• Real GDP growth will average 5.3 percent between 2022 and 2024

DUBAI: Egypt’s gross domestic product (GDP) growth will begin to rebound from 2022 onward on its foreign reserve buffers and debt market access, ratings agency S&P Global said, as it affirmed the country’s credit rating at “B/B” with a stable outlook.
Real GDP growth will average 5.3 percent between 2022 and 2024, S&P forecasts, due to higher public and private investment.
That compares to an expected 2.5 percent growth in 2021, where the impact of the pandemic was felt in full force, affecting major sectors such as tourism, manufacturing, and construction.
Still, S&P’s rating of the North African country is constrained by its wide fiscal deficit, large public debt and low-income levels.
But ongoing fiscal and economic reforms present strong medium-term growth prospects for Egypt, the new report said, and recovering growth and lower domestic interest rates will put the debt ratio back on a downward path.
“We expect Egypt’s foreign exchange reserves and access to domestic and external debt markets will allow it to cover higher external financing needs and upcoming maturities,” the report added.
Remittance inflow into the country will remain at high levels, and higher oil prices this year will have a balanced impact on its hydrocarbon exports and imports.
Egypt’s main sources of foreign exchange will remain under pressure, the report warned, as tourism and Suel Canal receipts still struggle amid the pandemic.


US job growth far below expectations

US job growth far below expectations
The unemployment rate rose to 6.1% in April from 6% in March. (Reuters)
Updated 08 May 2021

US job growth far below expectations

US job growth far below expectations
  • Nonfarm payrolls increased by only 266,000 jobs last month after rising by 770,000 in March, says Labor Department

WASHINGTON: US employers hired far fewer workers than expected in April, likely frustrated by labor shortages, leaving them scrambling to met booming demand as the economy reopens amid rapidly improving public health and massive financial help from the government.

Nonfarm payrolls increased by only 266,000 jobs last month after rising by 770,000 in March, the Labor Department said in its closely watched employment report on Friday.
Economists polled by Reuters had forecast payrolls advancing by 978,000 jobs.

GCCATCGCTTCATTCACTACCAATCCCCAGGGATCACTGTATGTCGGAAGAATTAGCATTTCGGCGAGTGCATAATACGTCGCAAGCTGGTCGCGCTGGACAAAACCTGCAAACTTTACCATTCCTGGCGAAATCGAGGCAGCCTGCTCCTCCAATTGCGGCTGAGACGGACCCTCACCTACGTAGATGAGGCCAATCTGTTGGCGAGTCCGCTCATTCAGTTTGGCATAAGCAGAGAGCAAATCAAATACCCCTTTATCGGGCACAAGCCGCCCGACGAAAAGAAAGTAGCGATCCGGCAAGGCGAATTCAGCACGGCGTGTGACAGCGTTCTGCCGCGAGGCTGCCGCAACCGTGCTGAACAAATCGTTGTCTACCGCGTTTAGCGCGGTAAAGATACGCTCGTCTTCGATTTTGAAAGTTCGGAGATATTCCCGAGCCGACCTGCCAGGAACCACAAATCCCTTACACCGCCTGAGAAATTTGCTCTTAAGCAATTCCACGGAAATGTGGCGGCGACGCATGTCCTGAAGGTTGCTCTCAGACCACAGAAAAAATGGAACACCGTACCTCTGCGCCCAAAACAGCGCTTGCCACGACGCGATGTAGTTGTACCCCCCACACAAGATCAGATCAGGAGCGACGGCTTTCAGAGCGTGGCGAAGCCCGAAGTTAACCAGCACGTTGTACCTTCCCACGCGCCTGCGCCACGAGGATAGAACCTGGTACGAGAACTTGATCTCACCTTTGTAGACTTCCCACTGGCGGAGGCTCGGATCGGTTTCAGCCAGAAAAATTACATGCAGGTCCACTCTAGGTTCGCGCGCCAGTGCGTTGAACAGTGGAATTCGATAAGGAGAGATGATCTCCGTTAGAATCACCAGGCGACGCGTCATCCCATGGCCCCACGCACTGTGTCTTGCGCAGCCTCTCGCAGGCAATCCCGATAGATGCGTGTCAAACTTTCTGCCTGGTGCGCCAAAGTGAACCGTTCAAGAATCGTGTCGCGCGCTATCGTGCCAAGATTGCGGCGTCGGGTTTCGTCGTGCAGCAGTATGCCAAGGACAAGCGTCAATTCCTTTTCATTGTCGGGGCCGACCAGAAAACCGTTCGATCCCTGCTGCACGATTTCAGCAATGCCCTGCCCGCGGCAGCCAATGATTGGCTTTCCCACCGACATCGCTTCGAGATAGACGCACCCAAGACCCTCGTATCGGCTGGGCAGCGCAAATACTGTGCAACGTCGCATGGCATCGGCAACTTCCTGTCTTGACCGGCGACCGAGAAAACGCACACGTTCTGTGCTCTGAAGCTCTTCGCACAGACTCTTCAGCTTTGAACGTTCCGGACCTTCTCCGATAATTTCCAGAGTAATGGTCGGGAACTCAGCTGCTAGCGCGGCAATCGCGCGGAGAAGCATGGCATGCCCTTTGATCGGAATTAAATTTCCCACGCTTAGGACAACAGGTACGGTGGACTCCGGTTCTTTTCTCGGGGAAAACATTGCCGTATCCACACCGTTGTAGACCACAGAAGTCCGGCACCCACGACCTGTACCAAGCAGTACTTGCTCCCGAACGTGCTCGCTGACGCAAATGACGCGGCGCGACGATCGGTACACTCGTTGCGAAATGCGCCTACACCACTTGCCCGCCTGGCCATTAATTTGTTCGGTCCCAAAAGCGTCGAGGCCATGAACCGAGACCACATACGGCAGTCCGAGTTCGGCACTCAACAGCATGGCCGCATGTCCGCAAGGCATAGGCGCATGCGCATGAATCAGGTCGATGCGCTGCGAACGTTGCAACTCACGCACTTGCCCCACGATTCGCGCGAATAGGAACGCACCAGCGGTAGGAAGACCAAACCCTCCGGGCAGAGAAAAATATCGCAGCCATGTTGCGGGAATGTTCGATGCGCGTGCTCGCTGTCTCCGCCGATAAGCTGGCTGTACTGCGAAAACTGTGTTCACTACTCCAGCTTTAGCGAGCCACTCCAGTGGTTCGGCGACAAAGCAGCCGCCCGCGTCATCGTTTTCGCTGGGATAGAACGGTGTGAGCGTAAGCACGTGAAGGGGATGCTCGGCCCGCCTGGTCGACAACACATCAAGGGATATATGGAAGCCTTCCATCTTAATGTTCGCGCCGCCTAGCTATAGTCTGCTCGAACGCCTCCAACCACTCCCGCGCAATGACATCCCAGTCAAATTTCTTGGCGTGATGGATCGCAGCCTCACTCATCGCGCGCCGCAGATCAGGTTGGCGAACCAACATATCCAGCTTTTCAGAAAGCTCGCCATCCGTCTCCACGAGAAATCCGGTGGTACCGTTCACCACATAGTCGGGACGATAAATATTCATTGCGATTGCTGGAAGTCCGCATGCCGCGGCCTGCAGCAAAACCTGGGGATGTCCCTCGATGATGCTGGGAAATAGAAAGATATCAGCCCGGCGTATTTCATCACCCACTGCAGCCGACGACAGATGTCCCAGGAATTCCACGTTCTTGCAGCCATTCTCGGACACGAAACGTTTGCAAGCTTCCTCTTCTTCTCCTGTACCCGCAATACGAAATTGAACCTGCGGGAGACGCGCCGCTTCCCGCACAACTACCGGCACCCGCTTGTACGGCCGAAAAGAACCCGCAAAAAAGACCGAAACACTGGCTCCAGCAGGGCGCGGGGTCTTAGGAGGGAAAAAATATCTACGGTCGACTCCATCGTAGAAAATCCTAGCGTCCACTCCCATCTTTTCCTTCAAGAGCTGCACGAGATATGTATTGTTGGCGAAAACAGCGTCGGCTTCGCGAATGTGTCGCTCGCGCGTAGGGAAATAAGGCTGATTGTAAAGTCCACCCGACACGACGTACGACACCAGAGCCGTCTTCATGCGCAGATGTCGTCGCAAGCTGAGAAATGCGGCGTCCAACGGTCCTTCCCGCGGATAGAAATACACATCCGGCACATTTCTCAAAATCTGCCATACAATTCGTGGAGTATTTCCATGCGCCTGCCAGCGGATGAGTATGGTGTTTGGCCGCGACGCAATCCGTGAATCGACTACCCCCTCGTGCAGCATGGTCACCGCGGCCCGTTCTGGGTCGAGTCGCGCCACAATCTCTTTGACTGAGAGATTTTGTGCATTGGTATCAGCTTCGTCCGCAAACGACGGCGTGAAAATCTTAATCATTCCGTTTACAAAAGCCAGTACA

The jobs report, the first since the White House’s $1.9 trillion COVID-19 pandemic rescue package was approved in March, will probably do little to change expectations that the economy entered the second quarter with strong momentum and was on track for its best performance this year in almost four decades.
Twelve months ago, the economy purged a record 20.679 million jobs as it reeled from mandatory closures of nonessential businesses to slow the first wave of COVID-19 infections. New claims for unemployment benefits have dropped below 500,000 for the first-time since the pandemic started.
Americans over the age of 16 are now eligible to receive the COVID-19 vaccine, leading states like New York, New Jersey and Connecticut to lift most of their coronavirus capacity restrictions on businesses.
But the resulting burst in demand, which contributed to the economy’s 6.4 percent annualized growth pace in the first quarter, the second-fastest since the third quarter of 2003, has triggered shortages of labor and raw materials.

SPEEDREAD

● The jobs report will probably do little to change expectations that the economy entered the second quarter with strong momentum and was on track for its best performance this year in almost four decades.

● Twelve months ago, the economy purged a record 20.679 million jobs as it reeled from mandatory closures of nonessential businesses to slow the first wave of COVID-19 infections.

● From manufacturing to restaurants, employers are scrambling for workers. A range of factors, including parents still at home caring for children, coronavirus-related retirements and generous unemployment checks, are blamed for the labor shortages.

From manufacturing to restaurants, employers are scrambling for workers. A range of factors, including parents still at home caring for children, coronavirus-related retirements and generous unemployment checks, are blamed for the labor shortages. The moderate pace of hiring could last at least until September when the enhanced unemployment benefits run out.
The labor market remains supported by very accommodative fiscal and monetary policy. President Joe Biden plans to spend another $4 trillion on education and childcare, middle- and low-income families, infrastructure and jobs. The Federal Reserve has signaled it intends to leave its benchmark interest rate near zero and continue to pump money into the economy through bond purchases for a while.
The unemployment rate rose to 6.1 percent in April from 6.0 percent in March. The jobless rate has been understated by people misclassifying themselves as being “employed but absent from work.” Millions of Americans remain out of work and many have permanently lost jobs because of the pandemic.


British Airways owner IAG expects travel recovery from July

British Airways owner IAG expects travel recovery from July